Tyson Foods, the biggest US meat producer, is launching its own non-meat nuggets and blended burgers in the biggest challenge yet to the start-ups that have driven a once niche dietary trend into the mainstream.
The push by Arkansas-based Tyson, whose offerings will be sold under the “Raised & Rooted” brand, comes as shares in Beyond Meat have soared fivefold since its initial public offering last month as investors clamour for exposure to the sector.
“We remain firmly committed to our growing traditional meat business and expect to be a market leader in alternative protein, which is experiencing double-digit growth and could someday be a billion-dollar business for our company,” said Noel White, chief executive of Tyson.
In addition to pea protein, the nuggets will be made with egg white, flaxseed and bamboo fibre.
Tyson, which was an early investor in Beyond Meat before selling its stake ahead of the IPO, is trying to muscle in on the trend for non-meat alternatives that has been fuelled by consumers’ concerns over the environment, animal welfare and the desire for healthier diets. Canada’s Maple Leaf Foods and Nestlé have already made a push into alternative proteins.
Analysts at Barclays believe that meat substitutes, including plant-based and lab-grown protein, could grab a 10 per cent share of the $1.4tn world meat market.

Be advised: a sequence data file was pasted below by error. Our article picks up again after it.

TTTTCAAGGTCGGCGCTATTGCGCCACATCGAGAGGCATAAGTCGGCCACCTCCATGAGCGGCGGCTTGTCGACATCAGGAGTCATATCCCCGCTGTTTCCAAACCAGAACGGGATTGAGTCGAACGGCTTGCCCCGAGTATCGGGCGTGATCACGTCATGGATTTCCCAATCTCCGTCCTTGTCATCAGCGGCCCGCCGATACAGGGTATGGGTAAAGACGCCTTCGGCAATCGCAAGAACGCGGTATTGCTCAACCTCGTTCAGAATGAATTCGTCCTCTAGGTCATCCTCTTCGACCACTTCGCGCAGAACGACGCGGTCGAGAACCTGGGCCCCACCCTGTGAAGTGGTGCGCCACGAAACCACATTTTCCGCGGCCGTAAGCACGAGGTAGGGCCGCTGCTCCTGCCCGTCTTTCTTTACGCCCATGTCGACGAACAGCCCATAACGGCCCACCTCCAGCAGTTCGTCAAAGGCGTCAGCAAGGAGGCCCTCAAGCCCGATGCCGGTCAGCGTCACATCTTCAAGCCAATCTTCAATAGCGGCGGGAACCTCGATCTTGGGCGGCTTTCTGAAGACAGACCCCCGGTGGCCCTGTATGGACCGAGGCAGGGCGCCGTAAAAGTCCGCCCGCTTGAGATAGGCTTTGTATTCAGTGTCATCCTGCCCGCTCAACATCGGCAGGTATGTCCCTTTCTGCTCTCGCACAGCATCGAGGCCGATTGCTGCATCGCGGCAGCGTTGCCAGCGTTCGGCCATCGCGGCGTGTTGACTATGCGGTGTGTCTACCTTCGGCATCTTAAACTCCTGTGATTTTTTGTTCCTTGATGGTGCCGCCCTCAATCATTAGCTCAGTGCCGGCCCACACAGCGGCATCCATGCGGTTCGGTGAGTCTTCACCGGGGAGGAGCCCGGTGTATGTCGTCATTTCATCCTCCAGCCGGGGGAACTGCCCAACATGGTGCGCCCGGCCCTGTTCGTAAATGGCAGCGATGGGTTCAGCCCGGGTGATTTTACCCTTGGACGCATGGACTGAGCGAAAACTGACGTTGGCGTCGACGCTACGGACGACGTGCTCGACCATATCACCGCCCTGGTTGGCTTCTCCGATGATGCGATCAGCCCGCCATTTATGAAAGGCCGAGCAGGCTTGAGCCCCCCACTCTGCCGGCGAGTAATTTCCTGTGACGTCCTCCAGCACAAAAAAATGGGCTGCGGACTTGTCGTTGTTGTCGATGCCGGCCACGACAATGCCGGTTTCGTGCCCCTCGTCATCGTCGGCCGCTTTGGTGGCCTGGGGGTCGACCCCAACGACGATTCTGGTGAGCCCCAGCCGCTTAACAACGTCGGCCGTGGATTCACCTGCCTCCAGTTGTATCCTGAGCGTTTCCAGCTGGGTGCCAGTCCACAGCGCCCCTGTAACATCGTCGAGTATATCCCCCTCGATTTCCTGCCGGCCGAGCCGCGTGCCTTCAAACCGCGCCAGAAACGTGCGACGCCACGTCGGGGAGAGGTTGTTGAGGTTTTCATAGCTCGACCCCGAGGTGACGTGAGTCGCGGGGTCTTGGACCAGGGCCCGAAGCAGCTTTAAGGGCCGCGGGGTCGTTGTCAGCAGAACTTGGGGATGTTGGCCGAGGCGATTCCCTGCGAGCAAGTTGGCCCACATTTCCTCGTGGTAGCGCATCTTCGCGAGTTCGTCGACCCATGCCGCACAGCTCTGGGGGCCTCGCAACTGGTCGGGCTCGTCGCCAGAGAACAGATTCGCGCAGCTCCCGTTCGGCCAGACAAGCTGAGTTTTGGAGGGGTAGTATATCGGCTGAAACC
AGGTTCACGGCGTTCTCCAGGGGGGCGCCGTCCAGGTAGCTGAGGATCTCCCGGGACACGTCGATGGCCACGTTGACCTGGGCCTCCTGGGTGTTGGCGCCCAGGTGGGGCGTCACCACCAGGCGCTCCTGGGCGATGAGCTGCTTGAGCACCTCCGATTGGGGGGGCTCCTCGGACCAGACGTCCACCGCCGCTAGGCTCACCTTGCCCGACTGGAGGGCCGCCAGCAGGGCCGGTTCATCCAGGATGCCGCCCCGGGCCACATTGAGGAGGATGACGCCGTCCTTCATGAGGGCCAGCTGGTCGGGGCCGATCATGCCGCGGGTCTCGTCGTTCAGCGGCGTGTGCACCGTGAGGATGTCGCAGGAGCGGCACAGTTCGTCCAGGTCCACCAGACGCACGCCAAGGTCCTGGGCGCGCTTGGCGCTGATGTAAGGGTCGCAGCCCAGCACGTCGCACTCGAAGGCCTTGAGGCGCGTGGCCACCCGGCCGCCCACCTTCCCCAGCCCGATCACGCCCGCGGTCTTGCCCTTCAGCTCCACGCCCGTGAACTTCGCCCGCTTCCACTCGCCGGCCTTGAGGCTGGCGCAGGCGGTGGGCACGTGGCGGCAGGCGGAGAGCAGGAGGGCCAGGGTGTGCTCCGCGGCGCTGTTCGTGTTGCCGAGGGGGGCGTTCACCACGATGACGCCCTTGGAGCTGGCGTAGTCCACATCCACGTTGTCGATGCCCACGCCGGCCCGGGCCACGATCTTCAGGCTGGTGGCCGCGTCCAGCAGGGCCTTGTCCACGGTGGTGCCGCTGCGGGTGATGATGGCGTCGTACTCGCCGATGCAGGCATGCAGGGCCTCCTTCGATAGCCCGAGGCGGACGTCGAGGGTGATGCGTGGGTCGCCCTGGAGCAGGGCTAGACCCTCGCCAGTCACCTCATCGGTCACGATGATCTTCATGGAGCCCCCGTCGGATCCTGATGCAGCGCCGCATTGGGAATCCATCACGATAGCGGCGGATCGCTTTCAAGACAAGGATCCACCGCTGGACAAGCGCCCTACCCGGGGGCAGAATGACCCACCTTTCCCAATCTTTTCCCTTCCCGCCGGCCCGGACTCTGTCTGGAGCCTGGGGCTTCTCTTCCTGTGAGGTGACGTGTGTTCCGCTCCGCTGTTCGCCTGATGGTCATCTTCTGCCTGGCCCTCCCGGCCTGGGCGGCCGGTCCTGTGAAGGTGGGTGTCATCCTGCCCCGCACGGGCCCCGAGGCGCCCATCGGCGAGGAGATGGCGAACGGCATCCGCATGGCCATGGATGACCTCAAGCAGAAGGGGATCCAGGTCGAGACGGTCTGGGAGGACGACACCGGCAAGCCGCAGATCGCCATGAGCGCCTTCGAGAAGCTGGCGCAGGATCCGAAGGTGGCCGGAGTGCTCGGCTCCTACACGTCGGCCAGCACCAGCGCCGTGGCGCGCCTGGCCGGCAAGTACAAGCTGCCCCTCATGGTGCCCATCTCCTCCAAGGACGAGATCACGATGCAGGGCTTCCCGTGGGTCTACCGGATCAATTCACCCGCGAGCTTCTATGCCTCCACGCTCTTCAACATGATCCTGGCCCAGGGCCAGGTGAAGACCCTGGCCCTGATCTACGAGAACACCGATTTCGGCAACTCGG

The excitement and hype over the sector has also been fanned by the initial success of Impossible Burger’s sales at Burger King outlets in St Louis, Missouri. The fast-food chain began offering them in April and sales have outpaced the group’s national average by 30 per cent, according to Earnest Research. It plans to roll out the plant-based burger across the rest of the US by the end of the year.
McDonald’s offers Nestle’s products in Germany, but Alexia Howard, an analyst at Bernstein, said investors were expecting a potential partnership between the fast-food giant and Beyond Meat.
“This has been on investors’ radars especially as Donald Thompson, former CEO of McDonald’s from 2012 to 2015, has been an investor in Beyond Meat through his VC firm, Cleveland Avenue, and he currently sits on Beyond Meat’s board,” she noted. Shares in Beyond Meat, which floated at $25 a share, surged to almost $190, before falling back to about $140 level.
Tyson’s nuggets will be available in US retailers in late summer and the blended burgers later this year. The company holds stakes in a number of alternative protein start-ups, including mushroom-based protein producer MycoTechnology and cell-based meat companies Memphis Meats and Future Meat Technologies.